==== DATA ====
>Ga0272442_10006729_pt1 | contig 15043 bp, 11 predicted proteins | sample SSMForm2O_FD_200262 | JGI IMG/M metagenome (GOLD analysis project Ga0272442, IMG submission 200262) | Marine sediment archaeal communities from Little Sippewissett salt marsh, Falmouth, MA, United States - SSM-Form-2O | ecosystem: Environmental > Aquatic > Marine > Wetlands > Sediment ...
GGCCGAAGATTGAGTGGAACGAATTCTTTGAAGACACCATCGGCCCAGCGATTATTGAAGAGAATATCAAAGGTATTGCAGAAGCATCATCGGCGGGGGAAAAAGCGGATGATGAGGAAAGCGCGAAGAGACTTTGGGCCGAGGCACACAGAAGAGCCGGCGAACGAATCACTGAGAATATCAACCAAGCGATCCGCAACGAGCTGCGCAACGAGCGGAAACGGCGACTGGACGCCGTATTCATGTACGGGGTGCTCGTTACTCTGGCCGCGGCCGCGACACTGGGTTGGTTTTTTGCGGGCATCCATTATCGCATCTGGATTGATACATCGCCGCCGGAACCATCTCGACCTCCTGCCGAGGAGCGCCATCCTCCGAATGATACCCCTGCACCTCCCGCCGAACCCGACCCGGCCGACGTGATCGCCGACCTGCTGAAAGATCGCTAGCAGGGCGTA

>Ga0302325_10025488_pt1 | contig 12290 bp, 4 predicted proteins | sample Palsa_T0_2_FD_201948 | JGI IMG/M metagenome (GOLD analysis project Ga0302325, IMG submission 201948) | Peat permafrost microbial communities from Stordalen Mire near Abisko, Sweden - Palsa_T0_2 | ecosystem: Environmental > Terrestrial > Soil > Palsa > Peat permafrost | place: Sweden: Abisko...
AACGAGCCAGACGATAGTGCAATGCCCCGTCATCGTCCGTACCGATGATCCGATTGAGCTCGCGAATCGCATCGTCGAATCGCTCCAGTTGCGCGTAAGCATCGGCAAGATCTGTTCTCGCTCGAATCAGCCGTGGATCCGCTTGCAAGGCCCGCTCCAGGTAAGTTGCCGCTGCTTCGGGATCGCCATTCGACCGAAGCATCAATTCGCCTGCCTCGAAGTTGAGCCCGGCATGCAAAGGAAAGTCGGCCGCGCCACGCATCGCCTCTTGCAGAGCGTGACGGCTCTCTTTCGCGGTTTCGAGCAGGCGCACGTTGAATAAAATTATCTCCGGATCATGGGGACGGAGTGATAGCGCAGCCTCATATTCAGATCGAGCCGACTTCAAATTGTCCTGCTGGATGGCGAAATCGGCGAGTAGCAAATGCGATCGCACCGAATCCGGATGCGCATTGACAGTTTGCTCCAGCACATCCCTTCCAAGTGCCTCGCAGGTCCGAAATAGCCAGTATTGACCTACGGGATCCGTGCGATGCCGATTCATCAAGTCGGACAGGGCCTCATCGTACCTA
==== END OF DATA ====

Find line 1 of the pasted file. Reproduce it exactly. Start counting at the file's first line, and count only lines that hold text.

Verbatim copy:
>Ga0272442_10006729_pt1 | contig 15043 bp, 11 predicted proteins | sample SSMForm2O_FD_200262 | JGI IMG/M metagenome (GOLD analysis project Ga0272442, IMG submission 200262) | Marine sediment archaeal communities from Little Sippewissett salt marsh, Falmouth, MA, United States - SSM-Form-2O | ecosystem: Environmental > Aquatic > Marine > Wetlands > Sediment ...